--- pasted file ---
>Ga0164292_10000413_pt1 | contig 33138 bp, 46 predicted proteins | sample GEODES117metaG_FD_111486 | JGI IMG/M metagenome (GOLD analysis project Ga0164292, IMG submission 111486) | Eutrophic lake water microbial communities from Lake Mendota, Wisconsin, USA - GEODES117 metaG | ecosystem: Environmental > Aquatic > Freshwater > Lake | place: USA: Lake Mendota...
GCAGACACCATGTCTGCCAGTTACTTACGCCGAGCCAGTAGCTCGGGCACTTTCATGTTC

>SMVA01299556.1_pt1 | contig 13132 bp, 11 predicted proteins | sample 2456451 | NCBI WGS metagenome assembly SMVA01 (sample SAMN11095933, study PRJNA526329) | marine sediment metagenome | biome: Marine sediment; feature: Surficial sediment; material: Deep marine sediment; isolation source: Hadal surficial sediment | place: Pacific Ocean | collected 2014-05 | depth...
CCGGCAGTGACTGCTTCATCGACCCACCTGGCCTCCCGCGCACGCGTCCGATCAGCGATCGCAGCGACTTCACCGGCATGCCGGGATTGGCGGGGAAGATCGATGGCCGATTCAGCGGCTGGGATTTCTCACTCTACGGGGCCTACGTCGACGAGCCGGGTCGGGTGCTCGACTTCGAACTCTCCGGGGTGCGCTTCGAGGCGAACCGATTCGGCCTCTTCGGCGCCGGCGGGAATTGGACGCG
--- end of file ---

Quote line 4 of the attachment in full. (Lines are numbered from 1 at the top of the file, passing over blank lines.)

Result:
CCGGCAGTGACTGCTTCATCGACCCACCTGGCCTCCCGCGCACGCGTCCGATCAGCGATCGCAGCGACTTCACCGGCATGCCGGGATTGGCGGGGAAGATCGATGGCCGATTCAGCGGCTGGGATTTCTCACTCTACGGGGCCTACGTCGACGAGCCGGGTCGGGTGCTCGACTTCGAACTCTCCGGGGTGCGCTTCGAGGCGAACCGATTCGGCCTCTTCGGCGCCGGCGGGAATTGGACGCG